So when we talk about surgeries for lung cancers, the vast majority of the surgeries done here are some sort of minimally invasive surgery, either thoracoscopic or robotic, which means that the patients have low morbidity or quick recovery with equal oncologic legitimacy of the operation as we've shown in our data multiple times.

Usman Ahmad, MD:
So I'll just discuss with you briefly some of the innovations that we've incorporated in achieving these high rates of minimally invasive surgery. So one of the two techniques that I'll share with you here today is this specialized needle localization or microcoil localization that is performed by Dr. Bolen's group and some of the other interventional radiologists. So here's an example of a patient with a peripheral, small nodule that would be impossible for us to feel or see thoracoscopically or robotically. So in these situations, we ask our radiology colleagues to access the nodule on the day of surgery. Here the patient is upside down and you can see this needle being put into the nodule and through that needle they deploy a spring type microcoil, part of which is in the nodule and part of it is at the surface of the lung, allowing me and the other surgeons to see the nodule during surgery.

Usman Ahmad, MD:
And this is what it looks like during surgery. So now the camera is in place. You can see that the lung is deflated. The ribs are on the side here. And in the lower lobe, the lesion that you saw on that CT scan has been marked by that microcoil. And there you see the coil, which is now being... There's a stitch being placed through the nodule under the coil to lift it up to resect. So this is a robotic procedure--you can see the robotic instruments--allowing us to do this sort of thing with quite a bit of dexterity.

Usman Ahmad, MD:
And after the nodule is identified, lifted up and we can resect it using our special resectional devices. This is an endo-stapler, which staples the edge of the lung that needs to be resected and also transects it. And we can use several of them to finish the procedure. Here this nodule is separated with a nice rim of lung around it. Usually we would test this nodule during surgery, and if it is a lung cancer, we would proceed with a formal anatomic lung cancer resection in the same setting. If it ends up being a benign nodule, then this is a very low morbidity procedure that the patient can essentially go home from the following day and recover really without any problems.

Usman Ahmad, MD:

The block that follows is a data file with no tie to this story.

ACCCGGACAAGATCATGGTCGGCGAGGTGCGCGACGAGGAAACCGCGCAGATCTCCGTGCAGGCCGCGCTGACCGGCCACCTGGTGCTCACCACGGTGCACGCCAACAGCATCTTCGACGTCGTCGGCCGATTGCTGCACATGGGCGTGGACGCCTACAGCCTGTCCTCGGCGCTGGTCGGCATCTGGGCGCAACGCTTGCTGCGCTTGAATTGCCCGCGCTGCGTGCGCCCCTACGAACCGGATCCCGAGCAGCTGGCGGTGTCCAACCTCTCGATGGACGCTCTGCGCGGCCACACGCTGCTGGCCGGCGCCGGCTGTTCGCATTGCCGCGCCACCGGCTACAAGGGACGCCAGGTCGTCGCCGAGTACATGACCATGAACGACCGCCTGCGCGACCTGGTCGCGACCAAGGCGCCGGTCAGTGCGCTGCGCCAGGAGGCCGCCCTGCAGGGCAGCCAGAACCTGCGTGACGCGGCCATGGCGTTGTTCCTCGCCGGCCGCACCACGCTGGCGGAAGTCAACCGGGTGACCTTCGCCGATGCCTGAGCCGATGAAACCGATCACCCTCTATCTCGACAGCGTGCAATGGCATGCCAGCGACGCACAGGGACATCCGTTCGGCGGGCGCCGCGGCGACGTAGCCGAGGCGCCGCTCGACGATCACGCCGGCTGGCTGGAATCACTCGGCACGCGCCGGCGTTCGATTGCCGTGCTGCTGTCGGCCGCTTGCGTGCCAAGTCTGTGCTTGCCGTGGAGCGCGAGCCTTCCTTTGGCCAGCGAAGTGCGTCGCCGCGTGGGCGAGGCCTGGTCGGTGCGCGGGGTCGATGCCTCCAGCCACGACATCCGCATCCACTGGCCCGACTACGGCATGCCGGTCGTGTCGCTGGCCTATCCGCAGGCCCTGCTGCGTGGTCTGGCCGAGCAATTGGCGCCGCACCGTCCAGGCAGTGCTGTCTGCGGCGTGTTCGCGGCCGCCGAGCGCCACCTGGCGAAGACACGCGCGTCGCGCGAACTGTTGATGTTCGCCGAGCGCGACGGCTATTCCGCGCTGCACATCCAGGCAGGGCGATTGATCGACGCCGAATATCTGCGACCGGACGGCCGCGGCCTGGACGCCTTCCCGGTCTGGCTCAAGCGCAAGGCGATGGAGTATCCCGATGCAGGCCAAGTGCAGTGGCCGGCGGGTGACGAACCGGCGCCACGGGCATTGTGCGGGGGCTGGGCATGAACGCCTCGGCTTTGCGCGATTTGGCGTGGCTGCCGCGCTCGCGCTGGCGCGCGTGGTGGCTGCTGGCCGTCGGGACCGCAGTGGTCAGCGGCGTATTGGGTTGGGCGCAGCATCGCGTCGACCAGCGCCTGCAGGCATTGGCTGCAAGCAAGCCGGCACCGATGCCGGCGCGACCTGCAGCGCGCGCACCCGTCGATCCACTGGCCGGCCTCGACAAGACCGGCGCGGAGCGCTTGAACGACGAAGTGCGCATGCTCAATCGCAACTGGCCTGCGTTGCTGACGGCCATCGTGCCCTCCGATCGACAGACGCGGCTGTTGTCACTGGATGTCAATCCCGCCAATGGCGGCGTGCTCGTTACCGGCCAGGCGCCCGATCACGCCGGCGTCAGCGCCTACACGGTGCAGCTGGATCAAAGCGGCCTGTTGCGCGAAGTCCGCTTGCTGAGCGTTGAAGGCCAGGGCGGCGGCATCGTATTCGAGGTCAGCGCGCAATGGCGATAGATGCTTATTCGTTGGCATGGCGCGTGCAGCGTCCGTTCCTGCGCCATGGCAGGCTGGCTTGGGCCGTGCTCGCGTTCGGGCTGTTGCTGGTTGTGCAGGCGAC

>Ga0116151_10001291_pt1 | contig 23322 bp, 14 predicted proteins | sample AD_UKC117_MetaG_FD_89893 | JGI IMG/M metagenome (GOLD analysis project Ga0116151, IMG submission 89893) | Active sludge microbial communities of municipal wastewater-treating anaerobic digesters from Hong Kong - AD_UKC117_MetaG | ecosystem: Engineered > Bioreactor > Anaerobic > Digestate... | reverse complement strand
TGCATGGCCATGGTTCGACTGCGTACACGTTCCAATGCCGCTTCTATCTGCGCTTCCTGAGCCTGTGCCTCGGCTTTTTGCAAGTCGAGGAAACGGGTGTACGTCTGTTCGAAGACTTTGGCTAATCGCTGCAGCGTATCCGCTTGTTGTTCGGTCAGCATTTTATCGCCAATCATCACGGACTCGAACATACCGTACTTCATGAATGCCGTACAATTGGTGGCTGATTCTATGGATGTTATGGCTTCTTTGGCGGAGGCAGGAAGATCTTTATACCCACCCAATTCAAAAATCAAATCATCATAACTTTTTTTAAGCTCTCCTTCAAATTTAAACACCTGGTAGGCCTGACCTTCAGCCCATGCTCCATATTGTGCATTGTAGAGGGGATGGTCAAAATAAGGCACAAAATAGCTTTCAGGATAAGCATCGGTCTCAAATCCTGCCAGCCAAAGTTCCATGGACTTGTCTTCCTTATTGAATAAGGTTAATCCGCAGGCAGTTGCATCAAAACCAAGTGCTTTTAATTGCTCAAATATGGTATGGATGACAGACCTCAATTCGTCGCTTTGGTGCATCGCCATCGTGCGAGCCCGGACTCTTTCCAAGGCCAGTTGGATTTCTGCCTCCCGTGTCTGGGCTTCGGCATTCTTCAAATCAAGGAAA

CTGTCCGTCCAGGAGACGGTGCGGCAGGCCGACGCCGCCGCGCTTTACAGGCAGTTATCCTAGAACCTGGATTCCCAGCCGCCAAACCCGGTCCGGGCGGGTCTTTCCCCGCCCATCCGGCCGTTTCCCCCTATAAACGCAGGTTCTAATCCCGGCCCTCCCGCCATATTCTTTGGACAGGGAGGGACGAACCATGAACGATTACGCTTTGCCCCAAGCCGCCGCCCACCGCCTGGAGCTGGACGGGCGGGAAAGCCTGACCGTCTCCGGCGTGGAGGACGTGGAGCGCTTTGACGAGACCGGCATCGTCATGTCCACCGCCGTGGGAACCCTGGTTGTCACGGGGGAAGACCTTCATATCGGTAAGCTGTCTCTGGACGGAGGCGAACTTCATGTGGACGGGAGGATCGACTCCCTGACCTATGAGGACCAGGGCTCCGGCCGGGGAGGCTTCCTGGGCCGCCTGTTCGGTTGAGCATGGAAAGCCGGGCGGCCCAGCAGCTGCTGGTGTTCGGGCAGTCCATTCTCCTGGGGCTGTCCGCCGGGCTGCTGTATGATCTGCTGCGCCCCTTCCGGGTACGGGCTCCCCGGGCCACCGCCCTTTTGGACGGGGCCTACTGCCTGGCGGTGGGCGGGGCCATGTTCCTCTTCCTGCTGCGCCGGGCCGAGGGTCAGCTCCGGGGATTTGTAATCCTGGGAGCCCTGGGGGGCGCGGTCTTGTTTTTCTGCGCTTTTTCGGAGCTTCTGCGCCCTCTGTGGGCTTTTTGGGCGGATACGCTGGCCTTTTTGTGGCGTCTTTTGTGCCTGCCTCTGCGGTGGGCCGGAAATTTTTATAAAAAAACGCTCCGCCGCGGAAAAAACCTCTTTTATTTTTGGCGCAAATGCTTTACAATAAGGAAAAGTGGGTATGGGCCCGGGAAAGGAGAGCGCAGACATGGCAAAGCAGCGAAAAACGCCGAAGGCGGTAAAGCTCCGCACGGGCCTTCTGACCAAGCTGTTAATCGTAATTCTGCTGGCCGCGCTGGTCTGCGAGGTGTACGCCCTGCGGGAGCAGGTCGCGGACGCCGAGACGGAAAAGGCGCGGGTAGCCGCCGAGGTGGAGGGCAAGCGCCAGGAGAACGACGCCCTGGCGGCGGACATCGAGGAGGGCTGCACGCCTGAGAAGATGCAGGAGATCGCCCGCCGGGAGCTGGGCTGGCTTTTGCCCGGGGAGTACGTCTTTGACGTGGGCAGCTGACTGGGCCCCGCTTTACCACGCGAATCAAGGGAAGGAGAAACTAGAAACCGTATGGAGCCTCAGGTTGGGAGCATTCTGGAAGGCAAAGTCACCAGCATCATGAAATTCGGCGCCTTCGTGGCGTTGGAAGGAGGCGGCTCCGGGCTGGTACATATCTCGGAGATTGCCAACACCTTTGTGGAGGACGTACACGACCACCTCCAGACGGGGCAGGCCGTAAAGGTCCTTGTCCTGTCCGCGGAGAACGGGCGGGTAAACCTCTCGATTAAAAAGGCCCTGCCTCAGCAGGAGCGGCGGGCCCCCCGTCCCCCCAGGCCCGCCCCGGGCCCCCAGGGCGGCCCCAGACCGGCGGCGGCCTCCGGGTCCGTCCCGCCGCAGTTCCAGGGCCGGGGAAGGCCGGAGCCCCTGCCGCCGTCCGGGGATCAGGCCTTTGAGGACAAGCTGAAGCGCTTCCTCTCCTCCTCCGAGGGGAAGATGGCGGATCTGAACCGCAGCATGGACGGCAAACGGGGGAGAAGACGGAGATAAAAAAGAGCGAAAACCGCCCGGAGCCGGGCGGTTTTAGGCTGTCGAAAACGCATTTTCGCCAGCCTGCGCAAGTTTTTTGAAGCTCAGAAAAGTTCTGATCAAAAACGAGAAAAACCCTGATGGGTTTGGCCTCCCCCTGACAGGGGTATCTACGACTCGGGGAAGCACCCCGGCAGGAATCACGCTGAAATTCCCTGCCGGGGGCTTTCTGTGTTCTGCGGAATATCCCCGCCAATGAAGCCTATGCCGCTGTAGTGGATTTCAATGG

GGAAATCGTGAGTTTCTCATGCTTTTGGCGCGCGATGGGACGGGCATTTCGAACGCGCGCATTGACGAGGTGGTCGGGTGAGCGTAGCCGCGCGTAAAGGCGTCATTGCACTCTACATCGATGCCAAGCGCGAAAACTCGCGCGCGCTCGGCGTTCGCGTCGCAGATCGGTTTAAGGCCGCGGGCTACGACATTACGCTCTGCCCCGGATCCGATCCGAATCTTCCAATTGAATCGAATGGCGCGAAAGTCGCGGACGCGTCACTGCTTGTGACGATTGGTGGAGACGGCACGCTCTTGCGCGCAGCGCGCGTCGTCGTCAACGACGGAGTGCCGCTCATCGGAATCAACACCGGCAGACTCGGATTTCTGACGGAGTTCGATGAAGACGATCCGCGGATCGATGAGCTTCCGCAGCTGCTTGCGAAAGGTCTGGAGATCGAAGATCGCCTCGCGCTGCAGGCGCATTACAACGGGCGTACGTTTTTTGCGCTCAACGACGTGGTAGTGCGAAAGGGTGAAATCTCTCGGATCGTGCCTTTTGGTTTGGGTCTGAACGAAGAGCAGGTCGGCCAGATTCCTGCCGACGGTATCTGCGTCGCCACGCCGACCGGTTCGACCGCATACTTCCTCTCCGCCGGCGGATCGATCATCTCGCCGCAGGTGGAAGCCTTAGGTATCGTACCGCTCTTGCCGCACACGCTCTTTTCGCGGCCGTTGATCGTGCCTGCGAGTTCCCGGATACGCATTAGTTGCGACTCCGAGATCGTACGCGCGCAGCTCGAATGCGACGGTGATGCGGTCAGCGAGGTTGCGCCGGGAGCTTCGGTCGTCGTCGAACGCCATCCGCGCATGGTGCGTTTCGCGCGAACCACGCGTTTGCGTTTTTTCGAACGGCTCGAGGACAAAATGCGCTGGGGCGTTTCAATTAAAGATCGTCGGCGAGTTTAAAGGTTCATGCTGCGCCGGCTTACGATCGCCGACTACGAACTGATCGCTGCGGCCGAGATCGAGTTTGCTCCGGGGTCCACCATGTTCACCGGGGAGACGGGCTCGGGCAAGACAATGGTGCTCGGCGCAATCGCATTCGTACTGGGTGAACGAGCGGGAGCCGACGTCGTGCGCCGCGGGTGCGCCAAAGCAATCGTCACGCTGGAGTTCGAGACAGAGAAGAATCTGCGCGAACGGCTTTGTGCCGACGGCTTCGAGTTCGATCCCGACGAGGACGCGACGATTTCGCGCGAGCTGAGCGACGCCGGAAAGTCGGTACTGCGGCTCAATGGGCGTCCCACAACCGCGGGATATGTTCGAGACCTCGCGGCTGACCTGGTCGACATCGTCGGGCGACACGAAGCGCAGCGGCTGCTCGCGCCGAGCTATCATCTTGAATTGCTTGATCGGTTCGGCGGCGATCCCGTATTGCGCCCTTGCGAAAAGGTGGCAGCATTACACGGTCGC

The other innovative technique that we are part of a clinical trial for now, moving on, we were actually part of the Phase 1 trial now in the Phase 2 setting, is a tumor marker in fluoroscope conjugate, OTL-38, which is a folate analog and for this particular study is bound to a fluoro-4, which can be detected with near infrared imaging intraoperatively, and allows us to find these nodules there towards the surface of the lung during surgery.

Usman Ahmad, MD:
So the patients receive this folate-receptor conjugate preoperatively, a few hours before surgery. And then during surgery, we can find the nodule with fluoroscopy and resect it. So here is an example of what this looks like. Again, this is minimally invasive procedure. The lung is deflated. You can see some nonspecific feedback from the chest wall and from other portions of the lung, but as we focus on the nodule under question here, you'll start to see that it becomes obvious quite clearly. So here's the nodule under question, you can actually see the puckering in the visceral pleura here, and you can see quite a bit of uptake of the dye and the fluorescent feedback from it. So this is how we've actually detected nodules that were not detected on patients' preoperative CT scans and resected them during surgery. Now we're looking at other parts of the lung and don't really significant see any significant uptake in other areas.

Usman Ahmad, MD:
So these are some of the innovations that we've adopted to improve the role of surgery, the conduct of surgery, and decrease the morbidity of surgery. And we're very excited to have these innovative strategies in our portfolio and in our armamentarium. And we'll continue to push forward with these and we'll share with you our findings once these trials are finalized. Thank you.

Announcer:
Thank you for listening. We hope you enjoyed the podcast. Like what you heard? Visit Tall Rounds online at clevelandclinic.org/tallrounds and subscribe for free access to more education on the go.